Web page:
Dry leaves, flowers, and tops of the plant to be used for tea. Yarrow’s tea is very healthy. It cleans the blood, boosts appetite, improves the function of the liver, kidneys, and gall bladder, and it also releases water from the body. Flowers can be used for making essential oils.

#4 Majčina dušica (Thyme)

Thymus serpyllum, Majčina dušica
Image by Gardener’s World

Majčina dušica (Thymus serpylum) grows as small dense bushes up to 20 centimeters tall. Its flowers are very tiny and have an aromatic smell. It blooms from May to September, during which it can be picked.

Thyme likes to grow in large groups in sunny and dry places. It can be found at the edges of the forest, beside roads, on dry slopes, meadows, and pastures, and across mountain ranges up to 1.700 meters above sea level.

During flowering, cut the leaves and flowers of the majčina dušica, then dry them in a dry and airy place. A fresh plant is rich in vitamin C and a dried plant contains essential oils.

Dry or fresh thyme is used as a spice for salads, vegetables, dips, soups, etc. Dry plants can be used for preparing tea. It has an antibacterial, antiviral, and anti-inflammatory effect. Thyme is good for drinking as tea when coughing, experiencing gingivitis, or strengthening nerves and the stomach.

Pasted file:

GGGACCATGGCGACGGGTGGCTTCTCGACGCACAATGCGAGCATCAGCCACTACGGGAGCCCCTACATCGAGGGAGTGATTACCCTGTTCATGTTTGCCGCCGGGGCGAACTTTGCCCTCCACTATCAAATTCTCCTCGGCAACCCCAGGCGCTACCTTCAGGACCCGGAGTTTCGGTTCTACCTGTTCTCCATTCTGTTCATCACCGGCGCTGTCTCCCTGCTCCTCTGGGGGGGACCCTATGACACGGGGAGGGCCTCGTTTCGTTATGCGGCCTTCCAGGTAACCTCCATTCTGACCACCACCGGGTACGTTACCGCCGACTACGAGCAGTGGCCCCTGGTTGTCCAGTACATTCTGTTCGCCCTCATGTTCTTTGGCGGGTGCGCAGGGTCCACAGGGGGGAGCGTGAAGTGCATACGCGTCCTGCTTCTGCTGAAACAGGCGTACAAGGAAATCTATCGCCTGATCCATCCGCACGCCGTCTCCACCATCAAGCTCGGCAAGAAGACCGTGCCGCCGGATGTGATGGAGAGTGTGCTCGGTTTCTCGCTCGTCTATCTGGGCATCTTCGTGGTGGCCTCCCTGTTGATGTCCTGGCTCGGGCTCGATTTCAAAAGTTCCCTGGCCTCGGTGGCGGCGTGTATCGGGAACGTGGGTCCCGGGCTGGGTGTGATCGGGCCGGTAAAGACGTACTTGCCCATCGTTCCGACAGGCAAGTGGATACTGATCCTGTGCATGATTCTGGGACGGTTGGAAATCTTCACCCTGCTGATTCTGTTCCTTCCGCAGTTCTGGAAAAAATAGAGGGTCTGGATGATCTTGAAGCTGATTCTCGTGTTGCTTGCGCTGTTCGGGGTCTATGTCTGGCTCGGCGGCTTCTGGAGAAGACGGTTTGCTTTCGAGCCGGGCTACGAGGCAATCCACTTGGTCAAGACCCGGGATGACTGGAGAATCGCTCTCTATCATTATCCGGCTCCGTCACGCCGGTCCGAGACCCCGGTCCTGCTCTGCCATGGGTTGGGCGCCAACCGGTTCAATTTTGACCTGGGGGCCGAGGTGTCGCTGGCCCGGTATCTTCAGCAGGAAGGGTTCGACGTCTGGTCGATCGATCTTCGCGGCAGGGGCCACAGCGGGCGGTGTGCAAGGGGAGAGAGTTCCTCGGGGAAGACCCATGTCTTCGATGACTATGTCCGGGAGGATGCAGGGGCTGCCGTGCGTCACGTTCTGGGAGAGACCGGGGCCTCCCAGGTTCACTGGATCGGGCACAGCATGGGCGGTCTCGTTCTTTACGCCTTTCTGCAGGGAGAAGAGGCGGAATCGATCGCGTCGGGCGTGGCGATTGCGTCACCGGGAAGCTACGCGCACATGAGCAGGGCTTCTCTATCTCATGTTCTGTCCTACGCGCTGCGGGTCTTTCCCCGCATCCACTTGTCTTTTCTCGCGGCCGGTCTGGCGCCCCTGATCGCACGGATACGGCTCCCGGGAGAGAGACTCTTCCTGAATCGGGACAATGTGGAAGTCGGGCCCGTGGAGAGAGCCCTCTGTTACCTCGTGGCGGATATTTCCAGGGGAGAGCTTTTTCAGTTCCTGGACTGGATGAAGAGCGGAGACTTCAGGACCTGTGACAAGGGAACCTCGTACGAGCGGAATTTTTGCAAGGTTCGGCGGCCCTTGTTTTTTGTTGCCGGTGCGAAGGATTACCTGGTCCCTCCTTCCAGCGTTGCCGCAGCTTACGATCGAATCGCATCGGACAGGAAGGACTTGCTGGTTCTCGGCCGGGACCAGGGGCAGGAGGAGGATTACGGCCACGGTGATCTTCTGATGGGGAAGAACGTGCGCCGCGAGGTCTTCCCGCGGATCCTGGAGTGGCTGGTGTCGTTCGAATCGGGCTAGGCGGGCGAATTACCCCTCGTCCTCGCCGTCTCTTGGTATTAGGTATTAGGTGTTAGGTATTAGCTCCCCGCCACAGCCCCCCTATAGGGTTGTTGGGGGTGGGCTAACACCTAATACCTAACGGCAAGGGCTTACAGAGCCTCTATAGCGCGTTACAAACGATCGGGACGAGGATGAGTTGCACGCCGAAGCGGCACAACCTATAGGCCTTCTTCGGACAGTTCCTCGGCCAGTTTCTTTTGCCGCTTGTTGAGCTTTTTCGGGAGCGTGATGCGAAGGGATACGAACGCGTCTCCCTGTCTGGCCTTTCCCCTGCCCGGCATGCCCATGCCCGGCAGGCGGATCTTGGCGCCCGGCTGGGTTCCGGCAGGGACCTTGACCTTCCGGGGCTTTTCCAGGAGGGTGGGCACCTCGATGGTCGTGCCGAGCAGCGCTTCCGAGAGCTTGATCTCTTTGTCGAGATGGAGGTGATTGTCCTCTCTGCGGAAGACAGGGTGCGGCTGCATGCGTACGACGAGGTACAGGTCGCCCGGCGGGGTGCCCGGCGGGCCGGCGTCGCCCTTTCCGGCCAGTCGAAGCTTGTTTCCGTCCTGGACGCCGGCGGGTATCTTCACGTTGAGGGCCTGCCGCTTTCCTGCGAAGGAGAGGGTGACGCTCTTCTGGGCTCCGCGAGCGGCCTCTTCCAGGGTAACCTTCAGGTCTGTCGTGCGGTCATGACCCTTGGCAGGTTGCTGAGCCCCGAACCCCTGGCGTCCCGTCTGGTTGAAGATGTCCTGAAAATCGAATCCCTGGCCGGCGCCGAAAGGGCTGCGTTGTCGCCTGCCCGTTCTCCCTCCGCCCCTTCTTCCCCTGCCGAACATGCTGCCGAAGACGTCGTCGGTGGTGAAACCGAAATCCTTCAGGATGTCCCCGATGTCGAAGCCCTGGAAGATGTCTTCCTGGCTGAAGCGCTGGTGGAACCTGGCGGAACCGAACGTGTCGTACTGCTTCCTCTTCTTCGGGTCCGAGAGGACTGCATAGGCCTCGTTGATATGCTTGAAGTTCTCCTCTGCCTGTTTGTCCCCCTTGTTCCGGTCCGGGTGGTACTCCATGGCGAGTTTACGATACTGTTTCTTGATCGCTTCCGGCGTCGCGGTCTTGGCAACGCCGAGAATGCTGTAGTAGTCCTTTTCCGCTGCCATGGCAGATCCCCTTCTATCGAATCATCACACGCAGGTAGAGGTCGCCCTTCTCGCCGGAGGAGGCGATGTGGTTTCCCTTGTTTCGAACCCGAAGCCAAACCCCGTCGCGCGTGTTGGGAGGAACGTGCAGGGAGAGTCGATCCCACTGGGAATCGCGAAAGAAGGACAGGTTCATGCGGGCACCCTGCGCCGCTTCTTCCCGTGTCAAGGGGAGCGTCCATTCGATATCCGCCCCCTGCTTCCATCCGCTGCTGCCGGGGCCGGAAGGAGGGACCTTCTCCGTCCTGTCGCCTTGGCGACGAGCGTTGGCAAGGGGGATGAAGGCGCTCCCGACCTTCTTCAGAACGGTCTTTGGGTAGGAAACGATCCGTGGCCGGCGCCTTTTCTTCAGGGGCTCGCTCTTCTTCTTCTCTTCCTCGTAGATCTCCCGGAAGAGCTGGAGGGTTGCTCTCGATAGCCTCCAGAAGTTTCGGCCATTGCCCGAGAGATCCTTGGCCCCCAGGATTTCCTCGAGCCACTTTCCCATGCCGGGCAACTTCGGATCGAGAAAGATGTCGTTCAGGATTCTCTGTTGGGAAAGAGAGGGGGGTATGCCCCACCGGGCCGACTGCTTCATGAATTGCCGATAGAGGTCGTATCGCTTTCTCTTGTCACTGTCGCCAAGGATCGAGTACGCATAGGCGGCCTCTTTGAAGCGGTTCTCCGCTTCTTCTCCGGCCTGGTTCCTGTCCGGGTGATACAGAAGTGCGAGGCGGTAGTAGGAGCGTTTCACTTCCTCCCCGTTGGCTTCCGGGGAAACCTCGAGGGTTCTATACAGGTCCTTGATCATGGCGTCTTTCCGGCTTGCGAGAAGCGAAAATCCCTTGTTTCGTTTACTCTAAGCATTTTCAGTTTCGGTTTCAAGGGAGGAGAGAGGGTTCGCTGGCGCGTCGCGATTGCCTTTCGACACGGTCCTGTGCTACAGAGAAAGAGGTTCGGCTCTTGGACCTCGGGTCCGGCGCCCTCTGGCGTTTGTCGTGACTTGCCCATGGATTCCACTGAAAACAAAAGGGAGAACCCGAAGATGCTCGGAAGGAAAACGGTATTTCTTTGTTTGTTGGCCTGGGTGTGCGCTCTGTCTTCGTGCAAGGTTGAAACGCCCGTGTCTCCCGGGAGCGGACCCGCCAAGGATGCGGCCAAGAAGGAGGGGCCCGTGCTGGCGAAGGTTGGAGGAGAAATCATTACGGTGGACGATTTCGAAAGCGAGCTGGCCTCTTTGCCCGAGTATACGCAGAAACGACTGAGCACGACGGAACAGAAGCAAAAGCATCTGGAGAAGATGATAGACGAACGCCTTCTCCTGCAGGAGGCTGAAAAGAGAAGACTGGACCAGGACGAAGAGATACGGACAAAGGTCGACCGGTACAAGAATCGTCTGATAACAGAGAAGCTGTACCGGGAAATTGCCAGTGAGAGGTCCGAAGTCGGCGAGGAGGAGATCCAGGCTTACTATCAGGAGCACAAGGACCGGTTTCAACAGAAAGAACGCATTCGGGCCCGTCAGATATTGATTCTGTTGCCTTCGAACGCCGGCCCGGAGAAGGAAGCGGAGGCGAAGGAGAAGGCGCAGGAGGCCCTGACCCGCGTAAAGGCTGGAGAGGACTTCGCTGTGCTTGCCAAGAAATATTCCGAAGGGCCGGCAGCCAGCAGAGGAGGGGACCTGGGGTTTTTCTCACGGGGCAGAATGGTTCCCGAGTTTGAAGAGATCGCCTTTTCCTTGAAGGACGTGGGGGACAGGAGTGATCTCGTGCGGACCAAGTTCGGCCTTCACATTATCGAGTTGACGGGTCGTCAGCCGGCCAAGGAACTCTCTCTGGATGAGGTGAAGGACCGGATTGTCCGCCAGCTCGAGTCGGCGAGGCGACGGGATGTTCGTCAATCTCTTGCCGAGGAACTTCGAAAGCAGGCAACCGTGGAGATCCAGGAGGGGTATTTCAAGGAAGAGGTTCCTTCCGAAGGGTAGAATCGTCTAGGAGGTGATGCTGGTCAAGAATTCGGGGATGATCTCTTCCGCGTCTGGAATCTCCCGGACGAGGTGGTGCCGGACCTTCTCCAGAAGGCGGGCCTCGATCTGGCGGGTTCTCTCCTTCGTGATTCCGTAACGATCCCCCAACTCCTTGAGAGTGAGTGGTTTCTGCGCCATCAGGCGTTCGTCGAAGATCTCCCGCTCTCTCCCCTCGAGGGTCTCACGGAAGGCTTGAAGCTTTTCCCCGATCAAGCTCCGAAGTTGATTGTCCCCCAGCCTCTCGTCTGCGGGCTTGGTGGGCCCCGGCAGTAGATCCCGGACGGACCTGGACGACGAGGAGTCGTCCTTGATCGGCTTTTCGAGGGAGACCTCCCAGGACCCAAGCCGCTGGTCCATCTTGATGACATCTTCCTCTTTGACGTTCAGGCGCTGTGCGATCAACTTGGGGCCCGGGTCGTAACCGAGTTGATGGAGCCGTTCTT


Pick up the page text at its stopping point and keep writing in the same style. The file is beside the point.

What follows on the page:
#5 Divlji pelin (Mugwort)

Artemisia vulgaris, Divlji pelin
Image by Plantea

Mugwort (Artemisia vulgaris) is a plant with a bunch of leaves and seeds which grow up to 180 centimeters high. One plant alone can release up to 700.000 seeds, which start to grow in the same year during autumn. It grows in sunny and dry places – near the shores of rivers, on neglected lands, beside roads, and on fertile soil.

Divlji pelin leaves and flower tops are collected in the flowering stage during the summer. After drying, they can be used as a spice in various types of dishes. They are good for appetite stimulation, fat digestion, calming cramps, and strengthening nerves. Mugwort must be used in small amounts because it contains toxic thujone which can be harmful if using large amounts.

NOTE: If on the lookout for these plants while spending time in nature, make sure that you have found the right plant before picking and eating. This article is for informative purposes only. Only pick and use these plants if you are 100% sure that you’ve found the correct plant, otherwise err on the side of caution and leave the plant alone. You MUST be sure that you are consuming an edible plant, otherwise, it can harm your health.

View our other wild plants posts

Thymus serpyllum by GardenersWorld.com
Risk assessment of thujone in foods and medicines containing sage and wormwood by ScienceDirect
Artemisia vulgaris – L.
Malva sylvestris by Gradenia
Bellis perennis L.
Achillea Millefolium White Yarrow by Gardenia

Please note: Information provided by Expat in Croatia is only for the purposes of guidance. It does not constitute legal or financial advice in any form. Croatian laws and bureaucratic rules often change, and each personal case is individual, so different rules may apply. For legal advice, contact us to consult with a licensed Croatian lawyer. For financial advice, contact us to consult with a licensed Croatian tax advisor or accountant.